According To The Bible, How Long Was Jonah Inside The Whale?

For centuries, Christians have been taught the Old Testament story of Jonah and the whale. For those not familiar, the story goes as follows: God sends the prophet Jonah to Nineveh to preach against the city's wickedness, as Bible Study Tools explains. Jonah doesn't want to go and tries to sail off in the opposite direction, only for a storm to pop up and imperil the ship. After the crew decides to toss Jonah overboard to appease God, per Jonah's own suggestion, the storm abates. But instead of drowning, the prophet is swallowed by what the Bible calls a "great fish," which is sometimes (inaccurately) referred to as a whale. After some time to think things over while in the belly of the beast, Jonah has a reluctant change of heart and finishes his mission.

As the story goes, Jonah felt that God engineered the storm out of vengeance after he disobeyed an order. The storm was God's way of calling Jonah out and reminding him of his duty. God saved him from drowning when the fish swallowed him, allowing him to stay alive inside of the creature and realize he had little choice in the matter. 

According to the Bible, Jonah prayed while inside the fish, saying, "But I, with the voice of thanksgiving, will sacrifice to you what I have vowed. I will pay." With that, God told the fish to release Jonah, and the creature hurled him onto dry land. 

The Bible says Jonah spent 3 days and 3 nights in the belly of the 'great fish'

The famous narrative touches on some key issues for Christians, including obedience and trusting God. But how long was Jonah in the whale? 

The Biblical narrative is actually quite specific about it — at least, compared to other mentions of time periods in the Bible. Jonah 1:17 says that the prophet was in the belly of the beast for "three days and three nights," per Bible Gateway. That may seem like an oddly specific way of describing the time frame, but it was necessary to be this specific because of the method of timekeeping used in Jonah's day.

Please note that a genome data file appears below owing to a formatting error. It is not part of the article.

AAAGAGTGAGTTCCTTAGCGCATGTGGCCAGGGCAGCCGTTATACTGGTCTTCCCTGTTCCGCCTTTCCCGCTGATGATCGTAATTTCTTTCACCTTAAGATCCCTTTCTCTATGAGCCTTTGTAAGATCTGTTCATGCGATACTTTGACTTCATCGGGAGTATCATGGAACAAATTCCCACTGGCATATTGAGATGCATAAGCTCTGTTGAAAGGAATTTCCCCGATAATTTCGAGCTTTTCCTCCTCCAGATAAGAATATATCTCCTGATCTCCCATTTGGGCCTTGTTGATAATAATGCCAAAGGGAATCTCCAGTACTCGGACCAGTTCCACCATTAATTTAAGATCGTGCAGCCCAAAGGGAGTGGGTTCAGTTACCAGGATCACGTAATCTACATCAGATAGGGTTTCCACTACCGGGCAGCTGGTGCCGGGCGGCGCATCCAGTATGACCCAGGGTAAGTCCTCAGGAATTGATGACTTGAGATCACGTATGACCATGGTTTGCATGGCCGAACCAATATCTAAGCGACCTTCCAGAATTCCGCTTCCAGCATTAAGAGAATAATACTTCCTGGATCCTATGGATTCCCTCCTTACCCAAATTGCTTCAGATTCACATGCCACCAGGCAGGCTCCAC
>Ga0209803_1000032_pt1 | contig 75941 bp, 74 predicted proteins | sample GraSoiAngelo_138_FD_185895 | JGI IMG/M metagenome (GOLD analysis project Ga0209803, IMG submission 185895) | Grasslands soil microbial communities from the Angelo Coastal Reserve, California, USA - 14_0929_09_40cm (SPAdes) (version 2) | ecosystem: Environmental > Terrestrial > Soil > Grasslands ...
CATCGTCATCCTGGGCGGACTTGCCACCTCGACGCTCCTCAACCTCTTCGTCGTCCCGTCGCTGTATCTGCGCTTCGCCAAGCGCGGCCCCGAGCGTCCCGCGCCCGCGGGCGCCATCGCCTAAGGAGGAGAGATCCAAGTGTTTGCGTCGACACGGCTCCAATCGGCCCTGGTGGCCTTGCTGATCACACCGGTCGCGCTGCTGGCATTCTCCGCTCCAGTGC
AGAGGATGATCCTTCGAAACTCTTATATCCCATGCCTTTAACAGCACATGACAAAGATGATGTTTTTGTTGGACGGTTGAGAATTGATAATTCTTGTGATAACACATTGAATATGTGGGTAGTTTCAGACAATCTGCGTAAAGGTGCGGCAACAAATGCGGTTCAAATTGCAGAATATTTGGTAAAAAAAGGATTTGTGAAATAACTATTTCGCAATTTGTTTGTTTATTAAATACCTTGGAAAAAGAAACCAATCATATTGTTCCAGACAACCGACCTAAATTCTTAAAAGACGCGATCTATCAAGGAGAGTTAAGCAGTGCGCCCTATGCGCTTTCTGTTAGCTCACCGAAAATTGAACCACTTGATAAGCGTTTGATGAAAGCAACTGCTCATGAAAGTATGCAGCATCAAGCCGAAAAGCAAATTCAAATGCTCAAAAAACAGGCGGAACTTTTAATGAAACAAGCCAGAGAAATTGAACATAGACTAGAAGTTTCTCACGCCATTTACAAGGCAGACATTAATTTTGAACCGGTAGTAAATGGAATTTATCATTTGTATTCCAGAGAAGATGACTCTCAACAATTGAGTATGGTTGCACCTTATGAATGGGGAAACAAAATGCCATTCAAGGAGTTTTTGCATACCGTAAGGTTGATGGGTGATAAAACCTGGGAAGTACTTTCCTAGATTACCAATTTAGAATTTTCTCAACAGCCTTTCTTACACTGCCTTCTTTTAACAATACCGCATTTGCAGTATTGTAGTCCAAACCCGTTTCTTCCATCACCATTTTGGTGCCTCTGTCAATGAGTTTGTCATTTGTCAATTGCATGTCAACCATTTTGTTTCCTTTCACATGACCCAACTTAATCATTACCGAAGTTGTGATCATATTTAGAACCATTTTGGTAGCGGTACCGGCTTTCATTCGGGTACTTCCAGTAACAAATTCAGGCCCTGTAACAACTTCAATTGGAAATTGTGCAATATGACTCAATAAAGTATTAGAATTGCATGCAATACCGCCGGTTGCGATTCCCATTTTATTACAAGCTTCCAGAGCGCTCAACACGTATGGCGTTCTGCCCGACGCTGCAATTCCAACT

For centuries, most of the world, and the West specifically, has used the Roman method of measuring days — a new day begins at midnight and lasts until midnight the next day. As such, there's no need to specify a day and a night since the 24-hour period will include daylight and sunlight.

However, Palestinian Jews of the era (to include Jonah) reckoned a new day as beginning at sundown and then ending at sundown the next day, according to Beyond Today. Further, a part of a day was considered a "day" according to the timekeeping of the era. As such, it was necessary to specify that Jonah spends somewhere close to 72 hours — three 24-hour days — in the whale's belly. According to Steppes of Faith, that timeframe is a metaphor for Jesus spending the same period of time in his grave before being resurrected.

The story of Jonah has parallels to the story of Jesus

According to Steppes of Faith, Jesus would himself spend the same period of time (or a similar period of time, depending on your point of view) in his grave, which makes specificity important if Jonah's experience is going to serve as a metaphor for that of Jesus. 

Catholic Exchange says the New Testament included a nod to Jonah's three-day plight in Matthew 12:40 when Jesus prophesized, "Just as Jonah was in the belly of the whale three days and three nights, so will the Son of Man be in the heart of the earth three days and three nights." 

In another similarity, the story of Jesus is that he rose from his grave three days after being buried and accepted as dead. The same would have been thought for Jonah, who was thrown into the sea during a storm and left for dead, only to miraculously return to pass along God's message to the people. Specifically, to Gentiles instead of the Jews of Israel — something Jesus is also said to have done after his resurrection.  

The concept of time in the Bible often doesn't jive with today's accepted ways of measuring the hours, days, and years. Yet the three days and nights Jonah is said to have spent inside the giant fish is viewed by some Biblical scholars as a precursor to what would happen in the life, supposed death, and subsequent resurrection of Jesus Christ in the New Testament.